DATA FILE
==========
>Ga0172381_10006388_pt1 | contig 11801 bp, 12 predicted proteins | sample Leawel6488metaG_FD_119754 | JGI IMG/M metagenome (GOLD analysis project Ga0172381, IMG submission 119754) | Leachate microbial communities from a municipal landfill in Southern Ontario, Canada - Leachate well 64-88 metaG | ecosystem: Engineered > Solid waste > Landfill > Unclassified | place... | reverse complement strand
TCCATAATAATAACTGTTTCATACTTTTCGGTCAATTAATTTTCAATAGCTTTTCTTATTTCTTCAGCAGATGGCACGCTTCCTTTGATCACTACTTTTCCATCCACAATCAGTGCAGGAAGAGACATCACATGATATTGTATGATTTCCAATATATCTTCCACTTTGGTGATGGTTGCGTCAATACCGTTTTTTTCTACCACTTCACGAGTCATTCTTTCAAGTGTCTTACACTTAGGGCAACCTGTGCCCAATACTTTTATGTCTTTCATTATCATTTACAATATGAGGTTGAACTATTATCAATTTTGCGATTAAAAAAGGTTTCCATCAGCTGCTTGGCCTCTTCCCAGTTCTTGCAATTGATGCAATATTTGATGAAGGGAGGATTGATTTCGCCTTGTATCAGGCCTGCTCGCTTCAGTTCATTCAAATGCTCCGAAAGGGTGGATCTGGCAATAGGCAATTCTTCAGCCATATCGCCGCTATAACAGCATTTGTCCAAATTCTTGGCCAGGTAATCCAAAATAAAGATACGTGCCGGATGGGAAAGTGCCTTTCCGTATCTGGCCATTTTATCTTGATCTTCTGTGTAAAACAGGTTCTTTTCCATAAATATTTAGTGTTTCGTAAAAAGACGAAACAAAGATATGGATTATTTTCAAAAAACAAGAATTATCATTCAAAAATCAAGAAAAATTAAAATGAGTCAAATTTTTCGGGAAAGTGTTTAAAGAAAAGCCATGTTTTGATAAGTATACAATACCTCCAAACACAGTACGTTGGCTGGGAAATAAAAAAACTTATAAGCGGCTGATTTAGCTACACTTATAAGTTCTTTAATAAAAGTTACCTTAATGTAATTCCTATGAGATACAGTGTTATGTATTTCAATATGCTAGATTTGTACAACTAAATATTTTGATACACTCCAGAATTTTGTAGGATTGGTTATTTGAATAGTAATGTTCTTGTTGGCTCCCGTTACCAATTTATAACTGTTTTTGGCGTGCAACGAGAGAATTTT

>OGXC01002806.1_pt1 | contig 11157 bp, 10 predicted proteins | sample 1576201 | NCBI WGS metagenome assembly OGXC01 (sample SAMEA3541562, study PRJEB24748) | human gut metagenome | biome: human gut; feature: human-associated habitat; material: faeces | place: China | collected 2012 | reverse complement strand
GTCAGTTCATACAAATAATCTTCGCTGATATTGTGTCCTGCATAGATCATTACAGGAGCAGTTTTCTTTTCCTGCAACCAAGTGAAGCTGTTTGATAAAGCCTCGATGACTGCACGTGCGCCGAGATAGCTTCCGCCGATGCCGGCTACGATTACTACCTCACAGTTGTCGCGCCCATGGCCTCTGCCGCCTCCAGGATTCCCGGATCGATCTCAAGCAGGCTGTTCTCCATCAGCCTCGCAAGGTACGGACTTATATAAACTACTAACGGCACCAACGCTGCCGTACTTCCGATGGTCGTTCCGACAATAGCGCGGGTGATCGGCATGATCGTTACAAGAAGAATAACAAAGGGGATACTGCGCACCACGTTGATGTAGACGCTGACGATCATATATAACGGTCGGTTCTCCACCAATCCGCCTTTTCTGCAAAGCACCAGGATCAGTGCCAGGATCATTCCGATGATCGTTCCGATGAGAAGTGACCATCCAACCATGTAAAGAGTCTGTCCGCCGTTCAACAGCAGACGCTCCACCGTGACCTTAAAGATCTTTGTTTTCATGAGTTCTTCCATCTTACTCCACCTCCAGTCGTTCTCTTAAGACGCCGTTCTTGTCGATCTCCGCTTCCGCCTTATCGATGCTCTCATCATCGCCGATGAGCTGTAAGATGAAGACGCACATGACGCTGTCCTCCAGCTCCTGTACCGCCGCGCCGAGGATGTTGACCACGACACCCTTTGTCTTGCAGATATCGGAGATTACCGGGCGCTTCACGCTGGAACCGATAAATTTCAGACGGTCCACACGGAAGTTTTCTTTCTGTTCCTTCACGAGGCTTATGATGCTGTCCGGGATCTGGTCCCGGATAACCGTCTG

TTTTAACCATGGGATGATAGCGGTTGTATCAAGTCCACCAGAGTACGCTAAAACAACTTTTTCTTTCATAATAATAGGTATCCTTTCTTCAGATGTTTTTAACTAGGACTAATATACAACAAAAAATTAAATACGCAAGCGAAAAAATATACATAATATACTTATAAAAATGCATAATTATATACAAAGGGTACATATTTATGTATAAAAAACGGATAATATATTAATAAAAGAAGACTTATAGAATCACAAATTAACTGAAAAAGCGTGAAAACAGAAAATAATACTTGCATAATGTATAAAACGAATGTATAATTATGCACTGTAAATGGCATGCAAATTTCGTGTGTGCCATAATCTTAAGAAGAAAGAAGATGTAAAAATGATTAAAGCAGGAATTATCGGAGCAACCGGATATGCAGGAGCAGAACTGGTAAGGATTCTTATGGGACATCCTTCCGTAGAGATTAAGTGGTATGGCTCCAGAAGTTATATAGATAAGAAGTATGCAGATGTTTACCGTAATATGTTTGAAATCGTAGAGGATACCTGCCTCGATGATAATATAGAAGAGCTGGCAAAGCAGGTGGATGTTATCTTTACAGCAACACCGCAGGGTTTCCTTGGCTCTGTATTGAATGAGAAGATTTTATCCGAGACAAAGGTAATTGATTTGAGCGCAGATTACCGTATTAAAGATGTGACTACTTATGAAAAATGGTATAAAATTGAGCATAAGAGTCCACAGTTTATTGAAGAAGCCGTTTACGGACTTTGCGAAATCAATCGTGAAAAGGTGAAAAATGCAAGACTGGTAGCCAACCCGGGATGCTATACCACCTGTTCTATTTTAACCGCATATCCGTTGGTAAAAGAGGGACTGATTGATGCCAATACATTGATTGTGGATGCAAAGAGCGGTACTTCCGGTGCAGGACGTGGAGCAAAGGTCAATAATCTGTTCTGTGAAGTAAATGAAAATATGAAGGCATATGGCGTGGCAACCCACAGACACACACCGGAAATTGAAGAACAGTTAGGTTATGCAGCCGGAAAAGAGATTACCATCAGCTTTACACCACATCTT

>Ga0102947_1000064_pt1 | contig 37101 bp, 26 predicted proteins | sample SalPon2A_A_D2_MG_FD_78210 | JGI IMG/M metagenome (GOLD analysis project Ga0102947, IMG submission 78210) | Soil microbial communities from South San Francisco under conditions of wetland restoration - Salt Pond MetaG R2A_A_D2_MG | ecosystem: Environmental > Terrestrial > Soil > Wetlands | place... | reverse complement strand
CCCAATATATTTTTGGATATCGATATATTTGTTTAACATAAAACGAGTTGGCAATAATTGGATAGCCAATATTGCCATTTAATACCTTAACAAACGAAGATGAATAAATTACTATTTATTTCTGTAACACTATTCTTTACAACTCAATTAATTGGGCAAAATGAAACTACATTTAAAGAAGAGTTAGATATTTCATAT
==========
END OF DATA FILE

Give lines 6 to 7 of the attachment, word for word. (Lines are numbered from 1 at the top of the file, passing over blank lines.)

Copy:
>Ga0102947_1000064_pt1 | contig 37101 bp, 26 predicted proteins | sample SalPon2A_A_D2_MG_FD_78210 | JGI IMG/M metagenome (GOLD analysis project Ga0102947, IMG submission 78210) | Soil microbial communities from South San Francisco under conditions of wetland restoration - Salt Pond MetaG R2A_A_D2_MG | ecosystem: Environmental > Terrestrial > Soil > Wetlands | place... | reverse complement strand
CCCAATATATTTTTGGATATCGATATATTTGTTTAACATAAAACGAGTTGGCAATAATTGGATAGCCAATATTGCCATTTAATACCTTAACAAACGAAGATGAATAAATTACTATTTATTTCTGTAACACTATTCTTTACAACTCAATTAATTGGGCAAAATGAAACTACATTTAAAGAAGAGTTAGATATTTCATAT